Fools Rush Out

Few actions when done quickly are done well – and law-making has certainly never been one of them. Late in the evening of 22 October, the House of Commons was asked to approve of a legislative programme which would only have allowed it three days to consider, debate and amend a law which is bound to radically alter the constitutional, political, and economic foundations of the UK. This programme was rightly rejected.

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Safety Net, Trap or Trampoline – Will the Backstop Lead to a No Deal Brexit?

Following yesterday’s announcement that the UK and the EU have agreed a revised text of the draft Withdrawal Agreement, the political fallout in the UK has begun with the UK Brexit Secretary Dominic Raab’s resignation from the Government. In his resignation letter, it is the so-called ‘backstop’ arrangements to avoid a hard border on the island of Ireland that appears to be the primary cause of discontent.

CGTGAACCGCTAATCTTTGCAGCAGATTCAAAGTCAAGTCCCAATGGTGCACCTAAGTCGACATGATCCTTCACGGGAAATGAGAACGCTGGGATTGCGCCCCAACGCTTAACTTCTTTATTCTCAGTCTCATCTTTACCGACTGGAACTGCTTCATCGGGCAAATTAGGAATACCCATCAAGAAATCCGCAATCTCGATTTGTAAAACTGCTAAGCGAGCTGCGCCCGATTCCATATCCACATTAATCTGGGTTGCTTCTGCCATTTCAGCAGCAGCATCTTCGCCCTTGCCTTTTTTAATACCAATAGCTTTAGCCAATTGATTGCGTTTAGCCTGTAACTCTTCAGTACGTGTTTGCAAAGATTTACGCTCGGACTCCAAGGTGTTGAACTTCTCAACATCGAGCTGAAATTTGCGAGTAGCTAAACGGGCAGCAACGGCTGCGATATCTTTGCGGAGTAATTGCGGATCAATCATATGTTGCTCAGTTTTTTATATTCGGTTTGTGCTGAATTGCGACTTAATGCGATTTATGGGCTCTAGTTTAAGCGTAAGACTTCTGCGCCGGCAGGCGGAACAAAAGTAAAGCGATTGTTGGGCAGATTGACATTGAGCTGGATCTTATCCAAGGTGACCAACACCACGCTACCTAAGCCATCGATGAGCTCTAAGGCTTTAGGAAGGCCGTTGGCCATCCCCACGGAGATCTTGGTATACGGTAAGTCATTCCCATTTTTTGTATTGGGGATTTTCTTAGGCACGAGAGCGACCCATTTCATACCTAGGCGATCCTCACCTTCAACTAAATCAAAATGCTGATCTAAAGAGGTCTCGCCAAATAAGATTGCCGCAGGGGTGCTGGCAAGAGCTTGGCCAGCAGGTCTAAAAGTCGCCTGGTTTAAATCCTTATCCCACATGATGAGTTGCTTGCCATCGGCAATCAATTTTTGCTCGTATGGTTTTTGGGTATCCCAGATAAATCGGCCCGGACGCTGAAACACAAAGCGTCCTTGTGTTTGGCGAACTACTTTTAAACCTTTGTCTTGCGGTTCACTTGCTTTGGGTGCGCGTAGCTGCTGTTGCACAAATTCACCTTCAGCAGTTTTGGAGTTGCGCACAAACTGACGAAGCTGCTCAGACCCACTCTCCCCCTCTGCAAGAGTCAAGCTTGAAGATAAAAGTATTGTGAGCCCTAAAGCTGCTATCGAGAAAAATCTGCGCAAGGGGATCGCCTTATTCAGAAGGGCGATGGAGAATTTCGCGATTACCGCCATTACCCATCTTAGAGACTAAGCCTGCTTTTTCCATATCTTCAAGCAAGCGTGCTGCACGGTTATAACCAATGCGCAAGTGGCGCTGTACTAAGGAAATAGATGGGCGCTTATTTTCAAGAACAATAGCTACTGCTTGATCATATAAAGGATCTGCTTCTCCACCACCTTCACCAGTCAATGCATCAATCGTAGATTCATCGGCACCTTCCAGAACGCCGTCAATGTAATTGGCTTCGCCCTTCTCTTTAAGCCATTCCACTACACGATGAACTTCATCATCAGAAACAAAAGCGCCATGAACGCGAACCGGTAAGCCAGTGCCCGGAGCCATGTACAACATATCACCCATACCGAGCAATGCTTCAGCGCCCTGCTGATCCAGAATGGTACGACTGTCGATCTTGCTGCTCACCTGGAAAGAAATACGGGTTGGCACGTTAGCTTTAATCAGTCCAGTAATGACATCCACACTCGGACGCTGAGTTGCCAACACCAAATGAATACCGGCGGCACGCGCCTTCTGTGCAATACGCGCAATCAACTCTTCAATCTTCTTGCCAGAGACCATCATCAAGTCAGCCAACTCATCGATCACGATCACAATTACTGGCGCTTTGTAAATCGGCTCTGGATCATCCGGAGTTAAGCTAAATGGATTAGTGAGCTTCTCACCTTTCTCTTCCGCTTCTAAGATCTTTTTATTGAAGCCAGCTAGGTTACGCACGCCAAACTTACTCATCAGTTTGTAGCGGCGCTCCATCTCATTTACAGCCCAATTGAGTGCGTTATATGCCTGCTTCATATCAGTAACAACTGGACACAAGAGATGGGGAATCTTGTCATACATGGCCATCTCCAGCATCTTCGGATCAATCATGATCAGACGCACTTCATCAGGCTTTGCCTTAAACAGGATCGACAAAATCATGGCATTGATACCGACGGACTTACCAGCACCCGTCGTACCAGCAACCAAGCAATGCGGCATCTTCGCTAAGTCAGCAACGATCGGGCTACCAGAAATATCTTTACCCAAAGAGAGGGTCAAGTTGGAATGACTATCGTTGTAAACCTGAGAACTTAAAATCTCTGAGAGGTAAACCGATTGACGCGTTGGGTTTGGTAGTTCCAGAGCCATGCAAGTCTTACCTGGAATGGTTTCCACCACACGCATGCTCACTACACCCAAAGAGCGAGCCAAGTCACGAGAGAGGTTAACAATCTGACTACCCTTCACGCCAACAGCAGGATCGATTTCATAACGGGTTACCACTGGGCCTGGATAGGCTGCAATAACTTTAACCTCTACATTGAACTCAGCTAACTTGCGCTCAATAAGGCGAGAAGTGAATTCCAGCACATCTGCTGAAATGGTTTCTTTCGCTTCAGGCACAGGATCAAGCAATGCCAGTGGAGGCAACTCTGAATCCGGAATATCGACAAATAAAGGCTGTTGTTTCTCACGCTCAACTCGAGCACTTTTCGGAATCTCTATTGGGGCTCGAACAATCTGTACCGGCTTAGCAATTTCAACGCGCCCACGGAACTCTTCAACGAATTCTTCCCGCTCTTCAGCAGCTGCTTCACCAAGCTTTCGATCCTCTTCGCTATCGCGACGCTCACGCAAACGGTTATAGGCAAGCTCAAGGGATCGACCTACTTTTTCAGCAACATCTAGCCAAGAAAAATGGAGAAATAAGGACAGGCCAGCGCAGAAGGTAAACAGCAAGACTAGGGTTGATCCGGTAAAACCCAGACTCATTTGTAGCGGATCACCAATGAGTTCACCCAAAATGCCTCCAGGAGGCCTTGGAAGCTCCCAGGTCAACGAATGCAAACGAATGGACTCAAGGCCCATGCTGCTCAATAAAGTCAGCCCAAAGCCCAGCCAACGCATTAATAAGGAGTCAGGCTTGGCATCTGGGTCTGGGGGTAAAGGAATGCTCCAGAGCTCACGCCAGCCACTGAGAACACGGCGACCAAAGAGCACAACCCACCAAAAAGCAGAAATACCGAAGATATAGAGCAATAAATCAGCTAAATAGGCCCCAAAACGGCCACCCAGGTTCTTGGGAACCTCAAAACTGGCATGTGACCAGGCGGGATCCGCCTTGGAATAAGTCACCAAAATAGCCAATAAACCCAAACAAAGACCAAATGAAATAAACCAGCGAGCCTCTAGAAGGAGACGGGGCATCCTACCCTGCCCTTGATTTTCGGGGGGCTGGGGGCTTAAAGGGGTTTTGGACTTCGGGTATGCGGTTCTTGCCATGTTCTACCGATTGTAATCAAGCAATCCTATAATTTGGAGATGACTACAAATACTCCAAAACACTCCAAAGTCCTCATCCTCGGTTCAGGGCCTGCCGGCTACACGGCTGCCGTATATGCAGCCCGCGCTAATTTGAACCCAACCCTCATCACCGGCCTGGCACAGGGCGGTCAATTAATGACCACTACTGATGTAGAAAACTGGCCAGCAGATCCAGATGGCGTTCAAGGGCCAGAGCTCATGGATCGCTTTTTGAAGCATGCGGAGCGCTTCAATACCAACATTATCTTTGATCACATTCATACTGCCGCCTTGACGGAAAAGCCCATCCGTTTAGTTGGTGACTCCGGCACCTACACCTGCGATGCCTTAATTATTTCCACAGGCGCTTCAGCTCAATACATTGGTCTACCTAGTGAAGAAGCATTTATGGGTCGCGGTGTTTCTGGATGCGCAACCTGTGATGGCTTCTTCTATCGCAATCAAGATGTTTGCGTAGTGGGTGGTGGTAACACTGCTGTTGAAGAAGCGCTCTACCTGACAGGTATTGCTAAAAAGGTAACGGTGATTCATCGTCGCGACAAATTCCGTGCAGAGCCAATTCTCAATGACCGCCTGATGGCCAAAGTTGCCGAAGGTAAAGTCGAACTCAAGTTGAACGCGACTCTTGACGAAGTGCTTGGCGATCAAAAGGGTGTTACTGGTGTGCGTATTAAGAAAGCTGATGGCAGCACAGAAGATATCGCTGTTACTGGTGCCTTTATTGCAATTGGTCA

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Suffering from Withdrawal – Controversy in the UK EU (Withdrawal) Bill

Beginning today, the EU (Withdrawal) Bill (EUWB) will return to the UK House of Commons, where all 15 amendments made to the EUWB by the House of Lords will be debated over only two days. The EUWB is arguably one of the most contentious and complex pieces of legislation to be presented to the British Parliament in this century. The amendments are a response to the concerns regarding the broad discretion across an unknown expanse of law with an almost-unfettered use of legislative power by the executive.

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